There is a case in Pennsylvania that demands attention. On Dec. 10, 2017, Darren Moore and his wife, Jocelyn Moore, were working in the early morning hours of an icy field in Ohio County, southwestern Pennsylvania. Their employer, Ryan Farm, was hauling several hundred tons of tomato greens in tractor trailers. An incident occurred, and Darren fell, cutting his right arm severely. His wife drove to a nearby field and called an ambulance, which arrived two minutes later. Doctors cut Moore’s arm open, but couldn’t reattach it.
As the affidavit says, “Mr. Moore suffered at least one fracture and multiple minor puncture wounds, including significant muscle and blood loss. … They applied pressure for approximately thirty minutes to stem the flow of blood from his arm. The leg of the tractor where he fell was covered in heavy, broken ice. While the call for help was made, other tractor trailers were moving throughout the field.”
He then spent six days in the hospital, several in intensive care, and needed more than forty stitches to close his wound. (He has not returned to work.) After Thanksgiving, his arm was in a protective cast for three months. Ryan Farm paid Moore $300 as his settlement.
I don’t know if more than $300 is too little to punish this company recklessness for its negligence. But I do know that Moore’s injuries would not have occurred if another driver had been just a few steps behind, having used a special truck to haul the crops that remained.
To me, this is a case of bad luck. I’m sorry to say that the real story here is that while over two-thirds of American workers have some kind of employer-provided medical insurance, most of those people get it through their employer. For those workers whose insurance doesn’t come from their employer, their options are either to (1) obtain their own health insurance outside the job or (2) work off the employer-sponsored plan until they become eligible to retire, which gets expensive. (It gets a lot more expensive if you have preexisting conditions or if you have a family.) So almost everyone gets crappy coverage.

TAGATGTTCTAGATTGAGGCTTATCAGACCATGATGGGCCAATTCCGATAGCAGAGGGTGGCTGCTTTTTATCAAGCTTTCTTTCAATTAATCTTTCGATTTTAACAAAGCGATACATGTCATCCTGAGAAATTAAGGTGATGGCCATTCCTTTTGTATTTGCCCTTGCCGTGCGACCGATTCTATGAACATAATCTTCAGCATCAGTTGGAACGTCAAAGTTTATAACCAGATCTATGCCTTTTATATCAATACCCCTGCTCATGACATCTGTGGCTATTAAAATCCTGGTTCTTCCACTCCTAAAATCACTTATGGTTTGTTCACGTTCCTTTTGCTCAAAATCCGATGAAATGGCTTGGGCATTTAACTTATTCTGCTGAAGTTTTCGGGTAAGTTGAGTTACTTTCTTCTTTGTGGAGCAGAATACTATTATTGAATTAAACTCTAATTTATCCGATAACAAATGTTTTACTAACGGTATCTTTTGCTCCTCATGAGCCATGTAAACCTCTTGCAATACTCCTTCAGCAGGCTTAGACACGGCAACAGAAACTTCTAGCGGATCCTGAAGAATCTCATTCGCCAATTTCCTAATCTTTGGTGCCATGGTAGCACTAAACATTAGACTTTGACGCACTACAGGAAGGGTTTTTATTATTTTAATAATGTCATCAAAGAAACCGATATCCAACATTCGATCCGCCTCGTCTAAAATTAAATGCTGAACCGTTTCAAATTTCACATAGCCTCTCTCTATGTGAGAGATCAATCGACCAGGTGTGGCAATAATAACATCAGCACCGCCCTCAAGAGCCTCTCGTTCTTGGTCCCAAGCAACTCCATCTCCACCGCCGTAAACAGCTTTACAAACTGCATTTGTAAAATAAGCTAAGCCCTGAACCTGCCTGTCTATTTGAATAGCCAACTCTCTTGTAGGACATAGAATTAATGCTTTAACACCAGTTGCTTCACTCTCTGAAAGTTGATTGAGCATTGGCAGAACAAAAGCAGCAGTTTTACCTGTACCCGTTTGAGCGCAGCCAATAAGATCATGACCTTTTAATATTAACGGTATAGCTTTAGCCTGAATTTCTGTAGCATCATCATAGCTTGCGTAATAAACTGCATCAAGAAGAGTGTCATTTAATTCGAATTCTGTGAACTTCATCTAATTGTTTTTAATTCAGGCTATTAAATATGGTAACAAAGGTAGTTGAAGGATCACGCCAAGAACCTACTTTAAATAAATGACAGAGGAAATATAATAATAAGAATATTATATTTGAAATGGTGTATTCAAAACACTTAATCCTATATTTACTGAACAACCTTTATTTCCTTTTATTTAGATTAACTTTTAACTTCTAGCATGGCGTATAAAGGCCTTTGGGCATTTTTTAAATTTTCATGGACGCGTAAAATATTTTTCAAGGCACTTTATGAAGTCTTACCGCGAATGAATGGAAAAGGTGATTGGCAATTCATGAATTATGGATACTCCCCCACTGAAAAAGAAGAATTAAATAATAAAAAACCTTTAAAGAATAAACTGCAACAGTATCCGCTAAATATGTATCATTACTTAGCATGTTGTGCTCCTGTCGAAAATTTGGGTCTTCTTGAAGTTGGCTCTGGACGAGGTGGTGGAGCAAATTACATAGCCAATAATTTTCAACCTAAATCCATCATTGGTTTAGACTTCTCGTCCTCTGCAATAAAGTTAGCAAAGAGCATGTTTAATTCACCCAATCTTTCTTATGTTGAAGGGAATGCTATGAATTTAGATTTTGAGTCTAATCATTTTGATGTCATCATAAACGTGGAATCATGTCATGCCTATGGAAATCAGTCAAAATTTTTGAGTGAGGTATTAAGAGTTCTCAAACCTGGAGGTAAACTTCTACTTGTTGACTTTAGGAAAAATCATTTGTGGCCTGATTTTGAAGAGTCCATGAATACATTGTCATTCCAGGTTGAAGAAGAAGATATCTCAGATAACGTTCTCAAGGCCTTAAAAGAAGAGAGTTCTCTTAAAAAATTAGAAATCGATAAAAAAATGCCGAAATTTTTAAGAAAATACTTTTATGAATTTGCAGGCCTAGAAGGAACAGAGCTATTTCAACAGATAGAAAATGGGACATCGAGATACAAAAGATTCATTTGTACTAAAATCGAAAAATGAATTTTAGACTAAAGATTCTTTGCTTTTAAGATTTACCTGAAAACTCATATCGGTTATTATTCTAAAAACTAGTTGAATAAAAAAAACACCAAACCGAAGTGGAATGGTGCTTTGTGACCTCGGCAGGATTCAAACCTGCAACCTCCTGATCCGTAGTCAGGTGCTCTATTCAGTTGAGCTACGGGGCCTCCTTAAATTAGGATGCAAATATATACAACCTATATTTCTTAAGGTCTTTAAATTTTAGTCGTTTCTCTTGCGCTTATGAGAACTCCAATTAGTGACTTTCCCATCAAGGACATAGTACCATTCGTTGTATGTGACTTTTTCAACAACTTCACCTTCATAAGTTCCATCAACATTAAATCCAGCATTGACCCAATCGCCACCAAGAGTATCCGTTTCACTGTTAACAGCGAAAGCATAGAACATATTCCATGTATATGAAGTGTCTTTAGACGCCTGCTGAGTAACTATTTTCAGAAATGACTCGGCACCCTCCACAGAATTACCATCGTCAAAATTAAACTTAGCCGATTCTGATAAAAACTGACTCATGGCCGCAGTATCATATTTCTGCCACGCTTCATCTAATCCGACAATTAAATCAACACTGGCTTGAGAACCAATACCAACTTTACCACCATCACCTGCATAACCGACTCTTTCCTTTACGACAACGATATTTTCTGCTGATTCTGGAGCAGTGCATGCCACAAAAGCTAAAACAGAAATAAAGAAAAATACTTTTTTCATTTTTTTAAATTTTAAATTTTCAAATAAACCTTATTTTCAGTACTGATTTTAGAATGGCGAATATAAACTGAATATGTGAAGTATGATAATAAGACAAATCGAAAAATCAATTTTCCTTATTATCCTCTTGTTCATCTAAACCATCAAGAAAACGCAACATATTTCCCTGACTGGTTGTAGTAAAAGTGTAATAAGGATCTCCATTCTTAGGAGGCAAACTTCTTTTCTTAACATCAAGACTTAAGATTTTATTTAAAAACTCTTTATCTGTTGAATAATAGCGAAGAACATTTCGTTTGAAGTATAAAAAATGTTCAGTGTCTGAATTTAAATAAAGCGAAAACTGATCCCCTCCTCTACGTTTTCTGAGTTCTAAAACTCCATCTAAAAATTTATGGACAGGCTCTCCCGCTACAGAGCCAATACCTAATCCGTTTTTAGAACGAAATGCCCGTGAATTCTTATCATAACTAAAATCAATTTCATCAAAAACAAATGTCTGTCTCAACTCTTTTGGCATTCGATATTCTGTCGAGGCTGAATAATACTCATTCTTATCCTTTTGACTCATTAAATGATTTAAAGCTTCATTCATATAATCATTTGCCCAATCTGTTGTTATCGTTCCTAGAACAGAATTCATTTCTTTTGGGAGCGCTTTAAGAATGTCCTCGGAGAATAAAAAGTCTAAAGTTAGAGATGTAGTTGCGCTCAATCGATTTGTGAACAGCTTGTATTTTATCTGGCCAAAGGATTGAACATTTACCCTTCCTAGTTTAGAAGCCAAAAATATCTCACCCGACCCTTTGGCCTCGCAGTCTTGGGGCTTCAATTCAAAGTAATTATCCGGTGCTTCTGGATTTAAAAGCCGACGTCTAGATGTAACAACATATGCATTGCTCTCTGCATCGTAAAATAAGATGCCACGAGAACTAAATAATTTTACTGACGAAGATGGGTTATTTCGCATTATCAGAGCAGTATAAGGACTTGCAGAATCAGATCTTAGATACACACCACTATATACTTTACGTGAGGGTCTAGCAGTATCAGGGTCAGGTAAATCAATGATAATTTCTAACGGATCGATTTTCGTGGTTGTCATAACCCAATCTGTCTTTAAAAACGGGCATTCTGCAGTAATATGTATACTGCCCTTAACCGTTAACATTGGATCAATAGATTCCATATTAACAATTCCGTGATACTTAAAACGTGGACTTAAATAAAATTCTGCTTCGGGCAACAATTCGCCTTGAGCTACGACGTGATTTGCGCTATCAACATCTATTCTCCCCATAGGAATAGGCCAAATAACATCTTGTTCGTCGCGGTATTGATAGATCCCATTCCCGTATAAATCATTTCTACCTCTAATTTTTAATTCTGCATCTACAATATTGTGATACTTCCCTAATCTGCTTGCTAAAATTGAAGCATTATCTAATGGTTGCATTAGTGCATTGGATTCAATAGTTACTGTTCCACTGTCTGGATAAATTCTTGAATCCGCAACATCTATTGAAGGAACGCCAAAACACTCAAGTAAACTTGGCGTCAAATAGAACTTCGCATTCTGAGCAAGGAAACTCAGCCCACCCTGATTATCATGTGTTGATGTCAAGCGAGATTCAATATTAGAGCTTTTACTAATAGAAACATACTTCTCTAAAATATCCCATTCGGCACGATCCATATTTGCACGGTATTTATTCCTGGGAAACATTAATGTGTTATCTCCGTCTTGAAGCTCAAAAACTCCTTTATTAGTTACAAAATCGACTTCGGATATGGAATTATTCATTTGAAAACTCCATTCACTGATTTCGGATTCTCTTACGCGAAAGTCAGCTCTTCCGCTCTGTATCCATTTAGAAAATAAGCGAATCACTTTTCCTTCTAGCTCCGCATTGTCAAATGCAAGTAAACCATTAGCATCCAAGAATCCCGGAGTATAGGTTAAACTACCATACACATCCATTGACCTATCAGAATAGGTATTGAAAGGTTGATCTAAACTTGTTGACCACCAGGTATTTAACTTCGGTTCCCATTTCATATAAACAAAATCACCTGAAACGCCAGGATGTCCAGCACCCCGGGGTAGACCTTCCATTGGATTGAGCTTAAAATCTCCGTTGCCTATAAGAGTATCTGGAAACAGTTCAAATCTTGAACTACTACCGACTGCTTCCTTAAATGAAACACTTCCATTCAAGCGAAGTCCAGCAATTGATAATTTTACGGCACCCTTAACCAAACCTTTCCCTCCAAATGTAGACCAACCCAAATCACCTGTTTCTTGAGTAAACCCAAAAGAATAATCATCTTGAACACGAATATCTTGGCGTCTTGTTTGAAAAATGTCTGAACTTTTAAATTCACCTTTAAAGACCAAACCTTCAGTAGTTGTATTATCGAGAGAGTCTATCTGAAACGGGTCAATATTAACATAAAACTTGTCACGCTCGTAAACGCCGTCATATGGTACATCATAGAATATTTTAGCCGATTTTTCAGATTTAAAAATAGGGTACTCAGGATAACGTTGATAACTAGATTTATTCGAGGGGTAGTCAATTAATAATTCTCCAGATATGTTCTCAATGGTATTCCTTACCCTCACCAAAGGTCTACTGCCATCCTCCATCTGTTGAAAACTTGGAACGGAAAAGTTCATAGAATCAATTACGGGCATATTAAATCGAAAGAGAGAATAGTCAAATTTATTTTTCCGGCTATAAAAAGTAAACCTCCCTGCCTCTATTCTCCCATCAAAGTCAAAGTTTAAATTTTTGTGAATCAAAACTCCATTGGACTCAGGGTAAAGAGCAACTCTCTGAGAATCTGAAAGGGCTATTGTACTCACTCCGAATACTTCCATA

But companies that use immigrants can pay little attention to “big insurance companies” like Medicaid and Medicare. They’re worried about union organising efforts or community pressure, not insurance companies.
Last year, a University of Pennsylvania study found that people who work for large companies with ties to Mexico work longer hours on average — 3 hours, 42 minutes more per week than the average American — and earn less in the end. The study drew some criticism because it found that one fourth of the families studied made no profit, or had little real income, at all. A slightly more conservative study, led by a Columbia economist, found that 18 percent of household incomes in the study were entirely dependent on a wage.
If the price of immigration is that a significant proportion of the workforce is out of step with the economy, then it’s hard to see how that policy serves the economy.
Just imagine what America might look like if its food industry were running not by sweatshops and aprons and the odd big agriculture project, but by well-trained immigrants earning great wages — which it would need.